More than 505,000 education leaders, students, parents and community members fill out the Speak Up survey each year about digital learning from the nonprofit Project Tomorrow. That's a rich data set that school districts and states are mining as they look for ways to advance digital learning.

In February, school districts that participated in the survey received their own results that they can print or download into Excel. Because they have data from people in their districts, they can compare local results to other state and district data to see how their digital learning responses measure up. 

Meanwhile, other districts that didn't participate in the survey see the national data that's published in the report. For example, 82 percent of administrators nationally say they have digital content and online resources in their classrooms.

During professional development over the summer, district leaders pull out specific data points to discuss with teachers, said Julie Evans, CEO of Project Tomorrow. First off, they demonstrate to teachers the demand for digital learning from students and parents. Second, they pull teacher data to demonstrate where their digital practices stand compared to other teachers across the country.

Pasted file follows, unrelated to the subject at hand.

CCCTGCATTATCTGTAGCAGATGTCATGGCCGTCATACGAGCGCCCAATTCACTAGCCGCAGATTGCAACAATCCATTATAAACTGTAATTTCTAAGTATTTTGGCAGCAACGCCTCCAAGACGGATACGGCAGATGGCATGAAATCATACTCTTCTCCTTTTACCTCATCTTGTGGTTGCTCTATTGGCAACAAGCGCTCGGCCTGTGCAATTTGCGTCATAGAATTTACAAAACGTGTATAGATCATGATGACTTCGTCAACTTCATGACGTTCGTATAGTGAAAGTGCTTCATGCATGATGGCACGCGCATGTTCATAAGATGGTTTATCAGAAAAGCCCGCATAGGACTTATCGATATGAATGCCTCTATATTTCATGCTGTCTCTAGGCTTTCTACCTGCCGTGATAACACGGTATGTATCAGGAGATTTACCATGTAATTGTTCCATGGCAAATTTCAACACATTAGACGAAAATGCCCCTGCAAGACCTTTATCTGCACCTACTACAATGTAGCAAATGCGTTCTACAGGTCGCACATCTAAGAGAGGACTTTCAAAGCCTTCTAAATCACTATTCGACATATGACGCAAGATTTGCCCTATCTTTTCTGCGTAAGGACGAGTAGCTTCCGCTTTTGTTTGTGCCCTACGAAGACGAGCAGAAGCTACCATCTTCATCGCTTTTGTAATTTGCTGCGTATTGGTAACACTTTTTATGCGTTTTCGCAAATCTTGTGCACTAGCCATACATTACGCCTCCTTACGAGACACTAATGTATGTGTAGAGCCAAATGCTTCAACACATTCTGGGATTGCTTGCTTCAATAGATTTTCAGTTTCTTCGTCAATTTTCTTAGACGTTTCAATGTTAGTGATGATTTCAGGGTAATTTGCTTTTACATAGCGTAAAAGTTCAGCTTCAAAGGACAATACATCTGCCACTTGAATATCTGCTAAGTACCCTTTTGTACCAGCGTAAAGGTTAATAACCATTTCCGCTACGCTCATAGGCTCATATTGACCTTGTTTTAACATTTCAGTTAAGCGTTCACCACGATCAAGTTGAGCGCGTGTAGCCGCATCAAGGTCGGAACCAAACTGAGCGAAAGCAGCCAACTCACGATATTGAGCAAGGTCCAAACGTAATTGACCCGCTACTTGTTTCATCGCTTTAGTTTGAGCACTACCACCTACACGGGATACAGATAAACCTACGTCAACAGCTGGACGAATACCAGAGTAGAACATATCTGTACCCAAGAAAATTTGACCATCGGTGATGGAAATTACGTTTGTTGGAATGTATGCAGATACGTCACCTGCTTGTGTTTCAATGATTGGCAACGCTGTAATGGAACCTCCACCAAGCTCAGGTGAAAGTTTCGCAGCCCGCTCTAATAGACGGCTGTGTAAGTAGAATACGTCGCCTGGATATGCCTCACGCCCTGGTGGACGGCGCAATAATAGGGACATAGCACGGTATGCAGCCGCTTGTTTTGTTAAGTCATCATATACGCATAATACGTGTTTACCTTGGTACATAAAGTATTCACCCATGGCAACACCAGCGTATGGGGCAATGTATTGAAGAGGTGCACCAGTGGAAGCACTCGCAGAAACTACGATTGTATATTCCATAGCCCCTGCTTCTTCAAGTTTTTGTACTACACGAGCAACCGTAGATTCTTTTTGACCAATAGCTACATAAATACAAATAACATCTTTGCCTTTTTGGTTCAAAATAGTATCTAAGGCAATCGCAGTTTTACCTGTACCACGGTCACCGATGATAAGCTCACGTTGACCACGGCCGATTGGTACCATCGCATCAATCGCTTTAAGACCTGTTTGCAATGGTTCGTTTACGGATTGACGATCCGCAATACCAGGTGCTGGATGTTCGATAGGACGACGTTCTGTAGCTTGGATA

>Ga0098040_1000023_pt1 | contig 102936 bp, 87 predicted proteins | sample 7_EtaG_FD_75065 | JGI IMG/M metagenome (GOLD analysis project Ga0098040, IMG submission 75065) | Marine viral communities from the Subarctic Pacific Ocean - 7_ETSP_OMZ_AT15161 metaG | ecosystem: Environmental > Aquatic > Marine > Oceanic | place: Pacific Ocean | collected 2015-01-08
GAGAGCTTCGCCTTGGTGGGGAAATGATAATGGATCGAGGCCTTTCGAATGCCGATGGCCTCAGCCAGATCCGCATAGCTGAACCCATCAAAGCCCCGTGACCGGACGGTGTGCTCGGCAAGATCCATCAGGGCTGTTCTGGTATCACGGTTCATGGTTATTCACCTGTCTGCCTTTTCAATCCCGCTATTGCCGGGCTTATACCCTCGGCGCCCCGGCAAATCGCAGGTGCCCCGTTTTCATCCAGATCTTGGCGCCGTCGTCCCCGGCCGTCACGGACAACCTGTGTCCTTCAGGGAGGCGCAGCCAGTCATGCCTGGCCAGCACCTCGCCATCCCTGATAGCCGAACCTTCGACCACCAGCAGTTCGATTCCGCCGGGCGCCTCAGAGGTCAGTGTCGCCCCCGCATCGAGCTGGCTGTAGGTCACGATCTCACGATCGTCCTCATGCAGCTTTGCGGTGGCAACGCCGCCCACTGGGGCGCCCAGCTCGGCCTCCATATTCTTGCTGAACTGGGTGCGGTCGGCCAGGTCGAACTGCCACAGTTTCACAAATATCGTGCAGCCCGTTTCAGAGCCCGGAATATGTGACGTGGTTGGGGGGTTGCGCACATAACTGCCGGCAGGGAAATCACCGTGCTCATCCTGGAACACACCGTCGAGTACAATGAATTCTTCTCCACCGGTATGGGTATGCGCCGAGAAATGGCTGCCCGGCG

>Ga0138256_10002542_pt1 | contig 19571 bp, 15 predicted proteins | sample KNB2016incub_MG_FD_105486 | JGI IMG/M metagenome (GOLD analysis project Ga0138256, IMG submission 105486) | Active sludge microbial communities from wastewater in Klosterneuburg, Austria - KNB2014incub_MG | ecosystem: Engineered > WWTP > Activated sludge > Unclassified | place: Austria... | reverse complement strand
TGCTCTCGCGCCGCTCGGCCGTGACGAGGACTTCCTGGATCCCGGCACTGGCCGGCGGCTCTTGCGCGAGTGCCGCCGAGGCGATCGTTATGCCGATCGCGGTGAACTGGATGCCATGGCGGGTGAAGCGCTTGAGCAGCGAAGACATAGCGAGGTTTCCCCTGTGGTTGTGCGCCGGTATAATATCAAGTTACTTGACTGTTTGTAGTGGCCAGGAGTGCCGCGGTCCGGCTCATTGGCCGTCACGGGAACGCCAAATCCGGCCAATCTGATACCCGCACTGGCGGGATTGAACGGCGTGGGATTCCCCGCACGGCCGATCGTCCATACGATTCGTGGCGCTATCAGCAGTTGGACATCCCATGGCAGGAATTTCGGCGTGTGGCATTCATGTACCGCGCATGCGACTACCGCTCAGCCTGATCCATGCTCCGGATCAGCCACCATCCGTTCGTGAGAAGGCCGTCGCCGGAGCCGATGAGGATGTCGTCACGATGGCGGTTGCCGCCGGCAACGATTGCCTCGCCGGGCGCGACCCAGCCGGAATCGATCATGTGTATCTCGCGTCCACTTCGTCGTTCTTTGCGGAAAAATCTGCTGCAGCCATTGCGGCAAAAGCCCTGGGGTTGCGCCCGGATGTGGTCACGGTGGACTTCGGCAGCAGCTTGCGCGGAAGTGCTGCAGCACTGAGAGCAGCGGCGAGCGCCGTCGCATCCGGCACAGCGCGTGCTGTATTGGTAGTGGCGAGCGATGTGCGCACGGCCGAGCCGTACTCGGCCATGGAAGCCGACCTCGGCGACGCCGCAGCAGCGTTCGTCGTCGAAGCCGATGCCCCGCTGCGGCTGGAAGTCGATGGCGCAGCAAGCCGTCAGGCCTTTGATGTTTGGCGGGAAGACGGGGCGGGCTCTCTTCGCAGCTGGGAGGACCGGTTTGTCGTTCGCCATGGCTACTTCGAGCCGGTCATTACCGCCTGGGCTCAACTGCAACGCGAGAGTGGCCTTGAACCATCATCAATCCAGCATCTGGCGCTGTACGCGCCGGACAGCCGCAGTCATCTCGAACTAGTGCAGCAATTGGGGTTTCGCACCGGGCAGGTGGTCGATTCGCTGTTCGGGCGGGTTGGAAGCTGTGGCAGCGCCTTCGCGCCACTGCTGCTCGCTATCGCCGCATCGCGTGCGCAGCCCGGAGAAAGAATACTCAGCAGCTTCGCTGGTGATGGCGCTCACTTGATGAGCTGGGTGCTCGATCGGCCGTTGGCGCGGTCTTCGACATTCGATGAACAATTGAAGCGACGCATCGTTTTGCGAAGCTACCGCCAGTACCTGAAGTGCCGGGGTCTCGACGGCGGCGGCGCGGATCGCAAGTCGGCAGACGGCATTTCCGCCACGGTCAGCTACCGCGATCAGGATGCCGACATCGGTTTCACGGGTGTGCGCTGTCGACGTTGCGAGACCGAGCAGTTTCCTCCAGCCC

Finally, they call attention to the percentage of students who don't have steady Internet access at home. As more teachers incorporate digital content into homework, it's important to provide flexibility on assignment due dates and alternative Internet access options so kids don't get left behind, Young said.

"We need to have a greater conversation about this connectivity issue," Evans said, "and I know that many districts are waking up to that fact this year."

At the state level, policymakers often ask questions about the demand for digital content and who's using it, she said. With Speak Up data in hand, state education departments can provide data to back up their answers and advocate for funding in the Legislature to meet the demand for digital instructional materials, as well as infrastructure to support digital tools. 

Each year that the Legislature is in session, Texas Education Department leaders advocate for their needs, including digital content and virtual classes, by using Speak Up data in their presentations, Evans said. Arkansas Education Department leaders recently asked Project Tomorrow to use Speak Up data in a legislative report on the state of education technology and what to do moving forward. And the e-learning team at the Indiana Department of Education has been encouraging school districts to take the survey so they can use the results to inform their own department leaders, as well as advocate for digital learning at the department and district levels.